Friday, April 23, 2010

On Matters Asinine

Here is a portion of Part I Chapter 6 from one of my favorite books, The Thanatos Syndrome, by one of my favorite authors, Walker Percy. I've thought about this passage regularly in the 15 years since I first read it and have wished that I'd read it 10 years earlier so I might not have wasted so much energy engaged in so many heated and pointless political arguments in high school and college. In part of this section, Percy writes about the interaction of old-style Southern whites and blacks: that is worthy of another transcription of another small section of this same novel.

Bob Comeaux likes to argue. I don't much.

For two years I was caught between passionate liberals and conservatives among my fellow inmates at Fort Pelham. Most prisoners are ideologues. There is nothing else to do. Both sides had compelling arguments. Each could argue plausibly for and against religion, God, Israel, blacks, affirmative action, Nicaragua.

It was more natural for me, less boring, to listen than to argue. I was more interested in the rage than the arguments. After two years no one had convinced anyone else. Each side made the same points, the same rebuttals. Neither party listened to the other. They would come close as lovers, eyes glistening, shake fingers at each other, actually take hold of the other's clothes. There were even fistfights.

It crossed my mind that people at war have the same need of each other. What would a passionate liberal or conservative do without the other?

Bob Comeaux reminds me of them. He comes just as close when he argues, must closer than he would in ordinary conversation, his face, say, a foot from mine. He wants to argue about "pedeuthanasia" and the Supreme Court decision which permits the "termination by pedeuthanasia" of unwanted or afflicted infants, infants facing a life without quality.

I can tell he has hit on what he considers an unanswerable argument and can no more resist trying it out on me than a lover can resist giving his beloved a splendid gift.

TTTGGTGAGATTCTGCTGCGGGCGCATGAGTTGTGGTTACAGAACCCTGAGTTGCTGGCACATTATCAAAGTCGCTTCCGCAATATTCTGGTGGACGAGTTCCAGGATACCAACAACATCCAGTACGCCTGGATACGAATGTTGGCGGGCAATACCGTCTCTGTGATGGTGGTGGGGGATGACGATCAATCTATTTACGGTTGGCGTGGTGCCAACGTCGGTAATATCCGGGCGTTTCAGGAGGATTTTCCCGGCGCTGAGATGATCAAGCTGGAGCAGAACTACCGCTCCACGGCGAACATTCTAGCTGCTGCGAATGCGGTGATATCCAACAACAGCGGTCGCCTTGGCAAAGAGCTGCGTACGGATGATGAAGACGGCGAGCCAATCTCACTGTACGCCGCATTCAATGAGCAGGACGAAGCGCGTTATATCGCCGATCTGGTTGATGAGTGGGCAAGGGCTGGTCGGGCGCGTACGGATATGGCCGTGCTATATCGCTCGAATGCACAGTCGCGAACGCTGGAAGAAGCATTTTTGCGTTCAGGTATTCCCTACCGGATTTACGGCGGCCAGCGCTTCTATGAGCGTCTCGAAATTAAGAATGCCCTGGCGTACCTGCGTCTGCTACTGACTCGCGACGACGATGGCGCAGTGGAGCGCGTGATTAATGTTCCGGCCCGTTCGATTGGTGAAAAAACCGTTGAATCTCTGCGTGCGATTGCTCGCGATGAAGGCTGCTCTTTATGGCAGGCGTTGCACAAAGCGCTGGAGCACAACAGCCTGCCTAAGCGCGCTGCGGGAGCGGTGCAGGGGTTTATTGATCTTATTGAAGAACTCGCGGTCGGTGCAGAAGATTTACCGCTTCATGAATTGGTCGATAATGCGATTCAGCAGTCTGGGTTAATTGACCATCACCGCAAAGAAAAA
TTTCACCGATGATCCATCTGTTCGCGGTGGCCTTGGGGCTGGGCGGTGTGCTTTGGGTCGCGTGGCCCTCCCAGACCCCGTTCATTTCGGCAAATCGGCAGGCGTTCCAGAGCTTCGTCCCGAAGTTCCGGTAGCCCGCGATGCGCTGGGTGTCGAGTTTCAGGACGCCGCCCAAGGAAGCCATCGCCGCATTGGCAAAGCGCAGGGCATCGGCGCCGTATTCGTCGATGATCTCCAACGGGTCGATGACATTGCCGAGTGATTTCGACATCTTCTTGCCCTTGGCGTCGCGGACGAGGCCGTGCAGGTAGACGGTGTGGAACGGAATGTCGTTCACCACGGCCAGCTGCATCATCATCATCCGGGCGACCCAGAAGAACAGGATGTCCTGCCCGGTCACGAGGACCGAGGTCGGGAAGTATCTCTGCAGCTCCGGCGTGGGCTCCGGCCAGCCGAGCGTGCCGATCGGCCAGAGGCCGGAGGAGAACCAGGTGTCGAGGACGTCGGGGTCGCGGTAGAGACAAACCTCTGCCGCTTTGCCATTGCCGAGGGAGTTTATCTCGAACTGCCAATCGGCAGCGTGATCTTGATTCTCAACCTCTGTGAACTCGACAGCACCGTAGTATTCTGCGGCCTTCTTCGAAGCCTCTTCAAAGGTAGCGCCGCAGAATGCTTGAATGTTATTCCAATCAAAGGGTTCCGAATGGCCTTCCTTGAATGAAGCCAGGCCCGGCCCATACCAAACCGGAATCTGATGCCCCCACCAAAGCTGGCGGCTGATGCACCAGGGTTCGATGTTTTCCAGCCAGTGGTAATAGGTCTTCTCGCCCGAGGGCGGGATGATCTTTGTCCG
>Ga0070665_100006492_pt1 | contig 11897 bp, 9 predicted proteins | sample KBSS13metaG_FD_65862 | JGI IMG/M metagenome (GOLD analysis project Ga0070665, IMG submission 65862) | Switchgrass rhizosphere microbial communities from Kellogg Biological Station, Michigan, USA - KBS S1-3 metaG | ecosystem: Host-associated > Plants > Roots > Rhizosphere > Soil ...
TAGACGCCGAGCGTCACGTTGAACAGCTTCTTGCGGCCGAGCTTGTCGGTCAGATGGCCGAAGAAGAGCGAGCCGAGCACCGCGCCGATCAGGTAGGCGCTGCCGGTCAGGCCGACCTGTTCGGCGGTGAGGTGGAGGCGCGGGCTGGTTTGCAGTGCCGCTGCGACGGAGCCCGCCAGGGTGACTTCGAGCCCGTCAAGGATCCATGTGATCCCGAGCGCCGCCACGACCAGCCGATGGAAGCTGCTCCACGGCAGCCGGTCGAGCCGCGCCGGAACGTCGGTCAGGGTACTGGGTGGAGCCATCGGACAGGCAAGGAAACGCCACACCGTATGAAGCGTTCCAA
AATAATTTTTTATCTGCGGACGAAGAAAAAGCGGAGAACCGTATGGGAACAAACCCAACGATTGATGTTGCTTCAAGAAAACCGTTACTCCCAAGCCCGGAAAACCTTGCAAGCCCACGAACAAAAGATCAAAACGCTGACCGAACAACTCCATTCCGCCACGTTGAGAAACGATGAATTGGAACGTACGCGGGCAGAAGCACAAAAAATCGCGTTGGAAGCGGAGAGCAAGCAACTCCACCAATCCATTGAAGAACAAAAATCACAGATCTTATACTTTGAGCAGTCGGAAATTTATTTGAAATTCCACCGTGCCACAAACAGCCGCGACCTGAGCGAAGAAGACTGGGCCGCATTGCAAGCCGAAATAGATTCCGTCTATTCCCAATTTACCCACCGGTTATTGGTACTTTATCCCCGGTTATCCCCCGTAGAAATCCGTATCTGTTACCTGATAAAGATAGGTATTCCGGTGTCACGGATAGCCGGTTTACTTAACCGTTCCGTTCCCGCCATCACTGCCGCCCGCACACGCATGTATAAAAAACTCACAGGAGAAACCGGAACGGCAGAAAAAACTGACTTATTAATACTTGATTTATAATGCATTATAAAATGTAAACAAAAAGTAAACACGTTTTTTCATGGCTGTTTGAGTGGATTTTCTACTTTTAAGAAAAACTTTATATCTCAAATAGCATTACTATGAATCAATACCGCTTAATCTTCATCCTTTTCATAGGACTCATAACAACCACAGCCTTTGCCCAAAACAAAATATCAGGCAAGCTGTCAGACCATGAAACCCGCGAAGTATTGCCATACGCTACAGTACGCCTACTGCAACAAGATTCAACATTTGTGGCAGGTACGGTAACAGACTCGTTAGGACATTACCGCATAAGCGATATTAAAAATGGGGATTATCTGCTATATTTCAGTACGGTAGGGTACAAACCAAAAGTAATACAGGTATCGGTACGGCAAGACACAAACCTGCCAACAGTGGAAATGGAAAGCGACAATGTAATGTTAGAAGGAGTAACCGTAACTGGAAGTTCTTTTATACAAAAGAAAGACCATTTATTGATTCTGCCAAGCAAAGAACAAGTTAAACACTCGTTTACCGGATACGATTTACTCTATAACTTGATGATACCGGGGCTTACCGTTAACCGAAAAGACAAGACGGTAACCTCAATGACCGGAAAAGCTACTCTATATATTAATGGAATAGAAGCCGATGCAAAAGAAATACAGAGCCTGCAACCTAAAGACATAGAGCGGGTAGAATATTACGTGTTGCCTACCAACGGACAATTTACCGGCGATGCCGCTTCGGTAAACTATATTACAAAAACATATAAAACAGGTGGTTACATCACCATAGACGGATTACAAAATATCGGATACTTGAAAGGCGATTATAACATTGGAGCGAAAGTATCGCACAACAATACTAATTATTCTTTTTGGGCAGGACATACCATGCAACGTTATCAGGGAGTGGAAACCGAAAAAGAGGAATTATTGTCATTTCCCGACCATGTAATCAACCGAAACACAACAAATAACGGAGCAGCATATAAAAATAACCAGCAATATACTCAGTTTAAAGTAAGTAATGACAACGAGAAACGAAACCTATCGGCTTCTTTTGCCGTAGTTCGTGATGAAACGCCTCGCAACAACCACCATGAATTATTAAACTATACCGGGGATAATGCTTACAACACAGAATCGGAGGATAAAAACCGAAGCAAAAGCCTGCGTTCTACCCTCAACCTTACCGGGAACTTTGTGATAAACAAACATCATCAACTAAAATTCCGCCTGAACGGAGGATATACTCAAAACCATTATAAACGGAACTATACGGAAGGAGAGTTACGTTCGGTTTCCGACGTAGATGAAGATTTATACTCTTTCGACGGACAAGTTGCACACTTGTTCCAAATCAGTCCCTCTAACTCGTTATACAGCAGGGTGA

"Can you honestly tell me," he says, coming even closer, "that you would condemn a child to a life of rejection, suffering, poverty, and pain?"


"As you of all people know, as you in fact have written articles about" -- he says triumphantly, and I can tell he has rehearsed these two clauses -- "the human infant does not achieve personhood until some time in the second year for the simple reason, as you yourself have shown, that it is only with the acquisition of language and the activation of the language center of the brain that the child becomes conscious as a self, a person. Right?"

He waits expectantly, lips parted, ready, corners moist. His eyes search out mine, first one, then the other.

"Do you see what I mean?" he asks.

"I see what you mean," I answer.

He waits for the counter-arguments, which he already knows and is prepared to rebut.

He is disappointed when I don't argue.

Instead, I find myself wondering, just as I wondered at Fort Pelham, what it is the passionate arguer is afraid of. Is he afraid that he might be wrong? that he might be right? Is he afraid that if one does not argue there is nothing left? An abyss opens. Is it not the case that something is better than nothing, arguing, violent disagreement, even war?

More than once at Fort Pelham I noticed that passionate liberals, passionate on the race question, had no use for individual blacks, and that passionate conservatives could not stand one another. Can you imagine Jerry Falwell and Pat Robertson spending a friendly evening alone together?

One of life's little mysteries: an old-style Southern white and an old-style Southern black are more at ease talking to each other, even though one may be unjust to the other, than Ted Kennedy talking to Jesse Jackson -- who are overly cordial, nervous as cats in their cordiality, and glad to be rid of each other.

In the first case -- the old-style white and the old-style black -- each knows exactly where he stands with the other. Each can handle the other, the first because he is in control, the second because he uses his wits. They both know this and can even enjoy each other.

In the second case -- Ted Kennedy and Jesse Jackson -- each is walking on eggshells. What to say next in this rarified atmosphere of perfect liberal agreement? What if one should violate the fragile liberal canon, let drop a racist remark, an anti-Irish Catholic slur? What if Jesse Jackson should mention Hymie? The world might end. They are glad to get it over with. What a relief! Whew!

Frowning and falling back, Bob Comeaux even gives possible arguments I might have used so that he can refute them.

"In using the word infanticide, you see, you are dealing not with the issue but in semantics, a loaded semantics at that."

"I didn't use the word."

Bob shrugs and turns away, his eyes suddenly distant and preoccupied, like an unsuccessful suitor.

1 comment:

  1. John, this is one I haven't goes on my list!